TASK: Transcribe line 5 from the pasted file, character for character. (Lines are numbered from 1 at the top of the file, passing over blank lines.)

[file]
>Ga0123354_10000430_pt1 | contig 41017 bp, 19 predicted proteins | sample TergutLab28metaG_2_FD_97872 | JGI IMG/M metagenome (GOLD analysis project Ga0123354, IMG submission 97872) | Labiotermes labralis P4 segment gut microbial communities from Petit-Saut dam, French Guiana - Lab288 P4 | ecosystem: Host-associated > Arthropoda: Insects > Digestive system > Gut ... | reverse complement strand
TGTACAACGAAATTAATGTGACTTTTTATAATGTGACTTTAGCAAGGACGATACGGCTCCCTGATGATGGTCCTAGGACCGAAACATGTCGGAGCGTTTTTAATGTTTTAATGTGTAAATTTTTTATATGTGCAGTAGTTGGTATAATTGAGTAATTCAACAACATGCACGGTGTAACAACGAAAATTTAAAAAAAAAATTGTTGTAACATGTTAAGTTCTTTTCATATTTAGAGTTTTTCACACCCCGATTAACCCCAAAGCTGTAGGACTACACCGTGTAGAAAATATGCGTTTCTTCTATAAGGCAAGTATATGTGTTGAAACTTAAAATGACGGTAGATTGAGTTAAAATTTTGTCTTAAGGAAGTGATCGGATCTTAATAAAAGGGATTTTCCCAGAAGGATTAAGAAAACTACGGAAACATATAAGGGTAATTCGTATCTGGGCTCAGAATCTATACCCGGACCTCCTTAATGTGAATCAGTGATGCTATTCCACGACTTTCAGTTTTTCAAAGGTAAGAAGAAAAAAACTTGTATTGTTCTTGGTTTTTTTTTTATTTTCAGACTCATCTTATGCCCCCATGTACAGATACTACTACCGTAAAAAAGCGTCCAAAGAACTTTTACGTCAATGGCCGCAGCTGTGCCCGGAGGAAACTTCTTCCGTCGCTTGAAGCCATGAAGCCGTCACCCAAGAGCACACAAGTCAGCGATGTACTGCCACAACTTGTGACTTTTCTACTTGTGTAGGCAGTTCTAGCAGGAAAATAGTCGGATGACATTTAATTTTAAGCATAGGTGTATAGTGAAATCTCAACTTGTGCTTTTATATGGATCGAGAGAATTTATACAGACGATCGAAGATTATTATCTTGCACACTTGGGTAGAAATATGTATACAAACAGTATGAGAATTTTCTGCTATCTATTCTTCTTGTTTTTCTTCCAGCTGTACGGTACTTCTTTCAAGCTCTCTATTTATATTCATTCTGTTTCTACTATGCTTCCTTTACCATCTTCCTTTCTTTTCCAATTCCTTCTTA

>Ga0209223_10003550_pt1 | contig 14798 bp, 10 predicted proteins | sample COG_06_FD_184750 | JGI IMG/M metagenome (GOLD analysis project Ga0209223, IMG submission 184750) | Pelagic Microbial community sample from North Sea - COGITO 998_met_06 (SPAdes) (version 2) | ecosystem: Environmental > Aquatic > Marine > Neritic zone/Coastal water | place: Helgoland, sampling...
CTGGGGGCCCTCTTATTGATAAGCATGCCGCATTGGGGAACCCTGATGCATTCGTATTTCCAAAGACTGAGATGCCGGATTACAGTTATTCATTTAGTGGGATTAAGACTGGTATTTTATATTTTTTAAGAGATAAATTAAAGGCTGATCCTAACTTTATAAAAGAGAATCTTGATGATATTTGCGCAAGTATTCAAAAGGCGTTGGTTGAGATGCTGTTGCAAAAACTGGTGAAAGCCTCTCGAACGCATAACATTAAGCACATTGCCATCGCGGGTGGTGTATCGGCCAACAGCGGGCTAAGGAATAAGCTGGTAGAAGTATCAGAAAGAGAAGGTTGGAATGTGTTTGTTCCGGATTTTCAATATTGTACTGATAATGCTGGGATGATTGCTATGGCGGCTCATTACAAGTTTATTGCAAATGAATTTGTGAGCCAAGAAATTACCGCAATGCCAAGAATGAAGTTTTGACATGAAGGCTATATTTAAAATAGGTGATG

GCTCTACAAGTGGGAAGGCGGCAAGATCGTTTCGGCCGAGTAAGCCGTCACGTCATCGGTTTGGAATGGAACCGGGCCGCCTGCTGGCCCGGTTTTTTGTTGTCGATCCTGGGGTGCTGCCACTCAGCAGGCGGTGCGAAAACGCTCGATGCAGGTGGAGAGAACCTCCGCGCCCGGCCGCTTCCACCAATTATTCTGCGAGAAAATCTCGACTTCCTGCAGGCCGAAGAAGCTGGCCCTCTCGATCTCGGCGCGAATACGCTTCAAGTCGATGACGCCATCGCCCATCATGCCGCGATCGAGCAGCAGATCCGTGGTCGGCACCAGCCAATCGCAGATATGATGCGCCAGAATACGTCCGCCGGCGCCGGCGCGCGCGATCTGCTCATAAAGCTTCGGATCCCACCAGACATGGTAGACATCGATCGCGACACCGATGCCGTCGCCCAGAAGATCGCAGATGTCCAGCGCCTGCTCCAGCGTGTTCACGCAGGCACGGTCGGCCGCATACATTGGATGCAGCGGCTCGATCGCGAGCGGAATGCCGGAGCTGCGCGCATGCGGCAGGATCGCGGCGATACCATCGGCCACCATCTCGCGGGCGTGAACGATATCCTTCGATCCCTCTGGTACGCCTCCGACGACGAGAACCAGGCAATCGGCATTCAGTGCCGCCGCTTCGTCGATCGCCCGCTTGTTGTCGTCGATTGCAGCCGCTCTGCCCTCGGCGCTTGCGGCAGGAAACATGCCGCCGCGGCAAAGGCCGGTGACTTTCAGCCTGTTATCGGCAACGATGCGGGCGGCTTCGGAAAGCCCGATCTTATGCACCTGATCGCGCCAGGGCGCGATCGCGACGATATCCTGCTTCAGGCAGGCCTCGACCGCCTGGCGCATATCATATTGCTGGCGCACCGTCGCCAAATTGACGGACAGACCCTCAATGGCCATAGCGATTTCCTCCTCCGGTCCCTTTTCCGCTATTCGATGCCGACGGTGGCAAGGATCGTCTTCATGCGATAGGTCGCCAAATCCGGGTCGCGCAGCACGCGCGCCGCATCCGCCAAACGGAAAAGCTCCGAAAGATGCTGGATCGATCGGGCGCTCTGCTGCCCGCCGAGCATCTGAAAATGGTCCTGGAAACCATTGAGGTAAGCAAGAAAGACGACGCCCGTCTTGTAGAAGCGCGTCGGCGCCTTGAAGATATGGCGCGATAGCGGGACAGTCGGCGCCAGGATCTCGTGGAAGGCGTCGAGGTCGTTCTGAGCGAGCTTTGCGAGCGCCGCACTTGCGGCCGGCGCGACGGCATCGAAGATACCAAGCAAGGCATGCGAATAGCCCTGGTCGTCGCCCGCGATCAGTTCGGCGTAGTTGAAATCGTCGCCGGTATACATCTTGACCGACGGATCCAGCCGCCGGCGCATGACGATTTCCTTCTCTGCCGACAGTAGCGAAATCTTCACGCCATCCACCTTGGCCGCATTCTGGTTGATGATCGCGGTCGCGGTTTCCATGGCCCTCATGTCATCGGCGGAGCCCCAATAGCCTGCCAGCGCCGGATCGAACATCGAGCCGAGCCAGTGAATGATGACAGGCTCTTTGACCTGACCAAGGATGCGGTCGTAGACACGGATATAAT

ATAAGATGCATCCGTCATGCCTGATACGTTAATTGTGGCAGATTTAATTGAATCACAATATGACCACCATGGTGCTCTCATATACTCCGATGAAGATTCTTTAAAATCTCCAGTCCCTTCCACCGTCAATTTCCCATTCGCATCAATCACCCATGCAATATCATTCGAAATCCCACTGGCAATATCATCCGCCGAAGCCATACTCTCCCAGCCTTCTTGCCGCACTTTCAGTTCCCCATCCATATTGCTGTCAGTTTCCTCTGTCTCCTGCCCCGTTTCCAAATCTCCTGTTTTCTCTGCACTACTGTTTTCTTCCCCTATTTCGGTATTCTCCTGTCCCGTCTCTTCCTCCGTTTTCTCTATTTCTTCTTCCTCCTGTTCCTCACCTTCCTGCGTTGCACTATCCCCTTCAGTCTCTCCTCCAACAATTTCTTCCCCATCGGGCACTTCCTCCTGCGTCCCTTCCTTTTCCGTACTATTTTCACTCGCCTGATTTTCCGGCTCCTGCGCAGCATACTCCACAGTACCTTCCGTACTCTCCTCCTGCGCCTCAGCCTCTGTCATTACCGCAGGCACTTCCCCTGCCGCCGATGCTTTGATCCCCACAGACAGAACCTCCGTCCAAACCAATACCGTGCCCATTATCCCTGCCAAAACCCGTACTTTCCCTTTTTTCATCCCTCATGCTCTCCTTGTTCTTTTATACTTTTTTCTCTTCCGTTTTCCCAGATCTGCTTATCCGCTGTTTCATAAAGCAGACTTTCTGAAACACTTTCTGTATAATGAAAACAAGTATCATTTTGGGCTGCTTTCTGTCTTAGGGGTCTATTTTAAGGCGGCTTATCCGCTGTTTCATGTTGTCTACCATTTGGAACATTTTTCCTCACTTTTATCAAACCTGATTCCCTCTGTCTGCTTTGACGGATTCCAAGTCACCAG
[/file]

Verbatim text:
GCTCTACAAGTGGGAAGGCGGCAAGATCGTTTCGGCCGAGTAAGCCGTCACGTCATCGGTTTGGAATGGAACCGGGCCGCCTGCTGGCCCGGTTTTTTGTTGTCGATCCTGGGGTGCTGCCACTCAGCAGGCGGTGCGAAAACGCTCGATGCAGGTGGAGAGAACCTCCGCGCCCGGCCGCTTCCACCAATTATTCTGCGAGAAAATCTCGACTTCCTGCAGGCCGAAGAAGCTGGCCCTCTCGATCTCGGCGCGAATACGCTTCAAGTCGATGACGCCATCGCCCATCATGCCGCGATCGAGCAGCAGATCCGTGGTCGGCACCAGCCAATCGCAGATATGATGCGCCAGAATACGTCCGCCGGCGCCGGCGCGCGCGATCTGCTCATAAAGCTTCGGATCCCACCAGACATGGTAGACATCGATCGCGACACCGATGCCGTCGCCCAGAAGATCGCAGATGTCCAGCGCCTGCTCCAGCGTGTTCACGCAGGCACGGTCGGCCGCATACATTGGATGCAGCGGCTCGATCGCGAGCGGAATGCCGGAGCTGCGCGCATGCGGCAGGATCGCGGCGATACCATCGGCCACCATCTCGCGGGCGTGAACGATATCCTTCGATCCCTCTGGTACGCCTCCGACGACGAGAACCAGGCAATCGGCATTCAGTGCCGCCGCTTCGTCGATCGCCCGCTTGTTGTCGTCGATTGCAGCCGCTCTGCCCTCGGCGCTTGCGGCAGGAAACATGCCGCCGCGGCAAAGGCCGGTGACTTTCAGCCTGTTATCGGCAACGATGCGGGCGGCTTCGGAAAGCCCGATCTTATGCACCTGATCGCGCCAGGGCGCGATCGCGACGATATCCTGCTTCAGGCAGGCCTCGACCGCCTGGCGCATATCATATTGCTGGCGCACCGTCGCCAAATTGACGGACAGACCCTCAATGGCCATAGCGATTTCCTCCTCCGGTCCCTTTTCCGCTATTCGATGCCGACGGTGGCAAGGATCGTCTTCATGCGATAGGTCGCCAAATCCGGGTCGCGCAGCACGCGCGCCGCATCCGCCAAACGGAAAAGCTCCGAAAGATGCTGGATCGATCGGGCGCTCTGCTGCCCGCCGAGCATCTGAAAATGGTCCTGGAAACCATTGAGGTAAGCAAGAAAGACGACGCCCGTCTTGTAGAAGCGCGTCGGCGCCTTGAAGATATGGCGCGATAGCGGGACAGTCGGCGCCAGGATCTCGTGGAAGGCGTCGAGGTCGTTCTGAGCGAGCTTTGCGAGCGCCGCACTTGCGGCCGGCGCGACGGCATCGAAGATACCAAGCAAGGCATGCGAATAGCCCTGGTCGTCGCCCGCGATCAGTTCGGCGTAGTTGAAATCGTCGCCGGTATACATCTTGACCGACGGATCCAGCCGCCGGCGCATGACGATTTCCTTCTCTGCCGACAGTAGCGAAATCTTCACGCCATCCACCTTGGCCGCATTCTGGTTGATGATCGCGGTCGCGGTTTCCATGGCCCTCATGTCATCGGCGGAGCCCCAATAGCCTGCCAGCGCCGGATCGAACATCGAGCCGAGCCAGTGAATGATGACAGGCTCTTTGACCTGACCAAGGATGCGGTCGTAGACACGGATATAAT